BLOG: Why The 9th Circuit’s Decision is a Big Deal for Consumers & the Open Internet


The Federal Trade Commission (FTC) has a long-standing, accomplished history as our nation’s top consumer protection watchdog. Monday’s ruling from the Ninth U.S. Circuit Court in FTC v. AT&T reaffirmed the FTC’s authority to police Internet Service Providers (ISPs) and protect the free and open internet. This decision is a win for consumers and the internet ecosystem – and it’s especially important as part of the conversation on net neutrality.

Last year, the Federal Communications Commission’s (FCC) Restoring Internet Freedom Order reversed a 2015 Obama-administration decision to reclassify broadband internet service as a Title II common carrier service. Title II not only imposed heavy-handed regulations that hindered innovation and growth, it also stripped the FTC of its long-held authority with respect to ISPs.

As the Restoring Internet Freedom Order returns the FTC’s jurisdiction to police ISPs, including their privacy practices and anticompetitive behaviors, the Ninth Circuit’s ruling fully demonstrates the FTC’s power under the restored Title I internet service classification. When special interests and outside activists raise panic that rolling back “net neutrality” allows companies to freely block, throttle, and harm consumers, it’s important to point to the FTC’s reaffirmed authority over both ISPs and tech companies to ensure consumers are protected.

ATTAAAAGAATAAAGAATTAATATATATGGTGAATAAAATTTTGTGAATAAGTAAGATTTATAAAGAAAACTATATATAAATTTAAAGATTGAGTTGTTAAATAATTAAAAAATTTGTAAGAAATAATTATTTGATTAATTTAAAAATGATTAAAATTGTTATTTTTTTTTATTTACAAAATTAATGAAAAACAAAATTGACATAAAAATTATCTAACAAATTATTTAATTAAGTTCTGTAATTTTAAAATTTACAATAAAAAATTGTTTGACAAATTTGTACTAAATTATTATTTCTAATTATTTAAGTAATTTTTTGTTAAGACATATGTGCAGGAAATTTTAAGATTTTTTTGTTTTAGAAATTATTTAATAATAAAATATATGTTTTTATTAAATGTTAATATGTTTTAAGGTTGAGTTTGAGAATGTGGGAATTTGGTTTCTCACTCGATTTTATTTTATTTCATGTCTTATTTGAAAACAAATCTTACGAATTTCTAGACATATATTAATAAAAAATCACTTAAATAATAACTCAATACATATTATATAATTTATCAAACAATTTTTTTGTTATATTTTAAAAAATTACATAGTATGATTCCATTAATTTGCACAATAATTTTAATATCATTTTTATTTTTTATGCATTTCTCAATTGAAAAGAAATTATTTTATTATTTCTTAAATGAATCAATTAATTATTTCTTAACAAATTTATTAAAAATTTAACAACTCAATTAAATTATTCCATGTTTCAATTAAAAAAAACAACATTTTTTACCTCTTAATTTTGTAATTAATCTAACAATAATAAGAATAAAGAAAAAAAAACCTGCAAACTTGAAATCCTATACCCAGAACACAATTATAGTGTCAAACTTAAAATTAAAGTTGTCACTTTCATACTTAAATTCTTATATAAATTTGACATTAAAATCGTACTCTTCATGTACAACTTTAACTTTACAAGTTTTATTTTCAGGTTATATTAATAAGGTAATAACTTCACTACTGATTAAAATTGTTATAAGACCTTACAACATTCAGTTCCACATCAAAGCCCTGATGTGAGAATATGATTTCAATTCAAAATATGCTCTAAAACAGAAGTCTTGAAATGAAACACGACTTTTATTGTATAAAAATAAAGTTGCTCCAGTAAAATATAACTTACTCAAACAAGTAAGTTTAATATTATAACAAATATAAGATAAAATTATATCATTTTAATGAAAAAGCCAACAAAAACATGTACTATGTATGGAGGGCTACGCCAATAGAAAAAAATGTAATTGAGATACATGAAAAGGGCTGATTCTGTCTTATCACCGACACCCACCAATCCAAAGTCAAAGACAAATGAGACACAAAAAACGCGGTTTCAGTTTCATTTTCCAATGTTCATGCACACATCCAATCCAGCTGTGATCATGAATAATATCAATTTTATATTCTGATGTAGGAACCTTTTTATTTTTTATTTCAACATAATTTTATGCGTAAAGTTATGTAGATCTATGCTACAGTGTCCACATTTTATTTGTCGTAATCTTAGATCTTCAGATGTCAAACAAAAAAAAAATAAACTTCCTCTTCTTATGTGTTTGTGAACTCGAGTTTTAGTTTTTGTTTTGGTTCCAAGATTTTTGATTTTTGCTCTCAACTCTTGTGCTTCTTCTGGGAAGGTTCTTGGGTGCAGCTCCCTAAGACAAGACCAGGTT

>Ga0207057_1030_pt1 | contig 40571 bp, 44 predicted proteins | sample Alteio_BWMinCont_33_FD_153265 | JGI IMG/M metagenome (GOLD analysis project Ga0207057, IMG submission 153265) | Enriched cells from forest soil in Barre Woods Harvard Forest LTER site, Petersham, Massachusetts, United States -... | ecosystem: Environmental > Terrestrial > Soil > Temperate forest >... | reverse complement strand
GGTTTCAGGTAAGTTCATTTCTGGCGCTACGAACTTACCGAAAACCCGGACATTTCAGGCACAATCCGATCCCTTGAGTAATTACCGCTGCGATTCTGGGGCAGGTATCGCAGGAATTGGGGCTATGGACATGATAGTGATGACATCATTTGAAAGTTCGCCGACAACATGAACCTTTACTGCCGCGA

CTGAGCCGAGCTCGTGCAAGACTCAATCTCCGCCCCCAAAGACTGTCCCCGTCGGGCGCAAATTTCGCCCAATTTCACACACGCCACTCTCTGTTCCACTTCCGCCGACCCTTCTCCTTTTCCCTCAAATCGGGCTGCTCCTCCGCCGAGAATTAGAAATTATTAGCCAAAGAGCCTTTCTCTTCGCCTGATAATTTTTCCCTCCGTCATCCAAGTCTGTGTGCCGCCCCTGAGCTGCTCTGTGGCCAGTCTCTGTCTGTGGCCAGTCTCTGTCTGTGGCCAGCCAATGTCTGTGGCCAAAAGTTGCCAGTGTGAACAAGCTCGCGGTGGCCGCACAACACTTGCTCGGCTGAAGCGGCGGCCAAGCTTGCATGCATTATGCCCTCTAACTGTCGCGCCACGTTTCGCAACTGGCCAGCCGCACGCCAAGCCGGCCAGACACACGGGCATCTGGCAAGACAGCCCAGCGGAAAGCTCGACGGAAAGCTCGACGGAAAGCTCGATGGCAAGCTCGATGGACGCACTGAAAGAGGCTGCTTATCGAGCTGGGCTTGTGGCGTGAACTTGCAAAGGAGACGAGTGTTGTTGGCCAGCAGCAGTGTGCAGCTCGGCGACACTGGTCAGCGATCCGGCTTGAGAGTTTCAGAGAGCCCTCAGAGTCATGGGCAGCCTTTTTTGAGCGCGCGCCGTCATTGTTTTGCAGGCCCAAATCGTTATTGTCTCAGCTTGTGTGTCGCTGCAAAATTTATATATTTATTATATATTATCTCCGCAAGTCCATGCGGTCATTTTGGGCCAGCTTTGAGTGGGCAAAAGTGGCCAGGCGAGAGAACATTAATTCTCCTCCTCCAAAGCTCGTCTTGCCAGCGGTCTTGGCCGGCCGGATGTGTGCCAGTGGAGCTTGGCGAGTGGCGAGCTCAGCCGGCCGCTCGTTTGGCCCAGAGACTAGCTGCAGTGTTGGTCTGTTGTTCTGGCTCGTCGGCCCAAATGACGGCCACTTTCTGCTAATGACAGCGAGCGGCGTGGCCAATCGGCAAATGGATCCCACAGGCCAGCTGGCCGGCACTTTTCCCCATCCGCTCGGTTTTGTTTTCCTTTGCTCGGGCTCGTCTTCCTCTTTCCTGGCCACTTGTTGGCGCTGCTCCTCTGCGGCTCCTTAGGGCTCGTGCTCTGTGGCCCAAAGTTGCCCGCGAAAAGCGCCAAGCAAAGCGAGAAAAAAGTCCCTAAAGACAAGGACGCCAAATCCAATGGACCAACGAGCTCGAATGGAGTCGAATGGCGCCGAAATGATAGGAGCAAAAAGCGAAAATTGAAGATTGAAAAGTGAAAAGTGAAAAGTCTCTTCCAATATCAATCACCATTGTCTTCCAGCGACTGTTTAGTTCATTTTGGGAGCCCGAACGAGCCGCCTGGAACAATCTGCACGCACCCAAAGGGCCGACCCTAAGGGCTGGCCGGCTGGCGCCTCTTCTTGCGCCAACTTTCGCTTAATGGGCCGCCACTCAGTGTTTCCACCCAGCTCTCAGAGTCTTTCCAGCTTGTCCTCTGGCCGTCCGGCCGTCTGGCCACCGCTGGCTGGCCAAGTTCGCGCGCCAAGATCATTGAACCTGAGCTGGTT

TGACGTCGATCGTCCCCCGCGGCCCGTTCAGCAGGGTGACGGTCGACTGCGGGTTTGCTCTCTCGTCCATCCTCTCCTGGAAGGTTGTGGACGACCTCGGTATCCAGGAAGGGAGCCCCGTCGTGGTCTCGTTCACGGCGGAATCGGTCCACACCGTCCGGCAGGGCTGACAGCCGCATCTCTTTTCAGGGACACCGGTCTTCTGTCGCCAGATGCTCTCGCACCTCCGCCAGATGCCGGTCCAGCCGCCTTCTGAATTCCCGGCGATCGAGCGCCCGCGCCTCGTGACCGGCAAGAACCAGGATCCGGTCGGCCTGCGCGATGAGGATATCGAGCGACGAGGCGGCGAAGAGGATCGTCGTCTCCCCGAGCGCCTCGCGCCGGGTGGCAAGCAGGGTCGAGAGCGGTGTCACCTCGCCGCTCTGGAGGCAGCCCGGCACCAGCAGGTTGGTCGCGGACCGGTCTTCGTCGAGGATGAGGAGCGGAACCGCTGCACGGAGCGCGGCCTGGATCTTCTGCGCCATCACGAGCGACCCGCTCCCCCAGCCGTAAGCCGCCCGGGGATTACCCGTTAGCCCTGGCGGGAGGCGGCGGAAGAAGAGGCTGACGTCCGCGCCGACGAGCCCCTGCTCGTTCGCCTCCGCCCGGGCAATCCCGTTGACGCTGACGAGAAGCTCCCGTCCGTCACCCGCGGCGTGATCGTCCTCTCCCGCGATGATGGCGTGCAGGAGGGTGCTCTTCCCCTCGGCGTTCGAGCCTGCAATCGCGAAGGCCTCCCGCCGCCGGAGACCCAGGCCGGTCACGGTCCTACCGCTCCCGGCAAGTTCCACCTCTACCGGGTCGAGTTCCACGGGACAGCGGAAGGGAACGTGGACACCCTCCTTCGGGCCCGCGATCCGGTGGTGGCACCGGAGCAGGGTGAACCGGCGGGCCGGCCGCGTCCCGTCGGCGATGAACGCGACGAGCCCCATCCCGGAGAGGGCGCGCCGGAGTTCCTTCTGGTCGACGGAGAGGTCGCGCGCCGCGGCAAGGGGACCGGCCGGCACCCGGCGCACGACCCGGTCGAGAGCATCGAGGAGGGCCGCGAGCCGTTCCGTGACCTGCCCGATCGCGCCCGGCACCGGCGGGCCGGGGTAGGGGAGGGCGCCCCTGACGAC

Many precedents exist that address the FTC’s power to take action against ISPs and tech companies when it comes to protecting consumer privacy and stopping anticompetitive behavior.

  • In 2015, TracFone, the country’s largest prepaid mobile phone provider, agreed to pay $40 million to the FTC to settle charges that it throttled ‘unlimited’ data plans without telling consumers. Affected consumers were then eligible for a refund.
  • In 2014, T-Mobile agreed to pay $90 million, including $67.5 million for customer refunds, to settle the FTC case that the service provider had included hidden charges in customer’s wireless bills.
  • In 2012, the FTC fined Google $22.5 million after the company violated a previous consent order with the commission promising not to place tracking cookies or targeted ads on users of Apple’s Safari web browser.
  • In 2011, Facebook settled charges with the FTC that it deceived consumers by failing to keep privacy promises. The settlement required Facebook to give consumers clear and prominent notice of changes to privacy settings, and ensure the company gets consumers’ consent before it changes the way it shares their data.

The FTC is, and will continue to be, the cop on the beat for protecting consumers online. The Energy and Commerce Committee, with its oversight of both the FTC and FCC, looks forward to engaging with the commissions and safeguarding the free and open internet.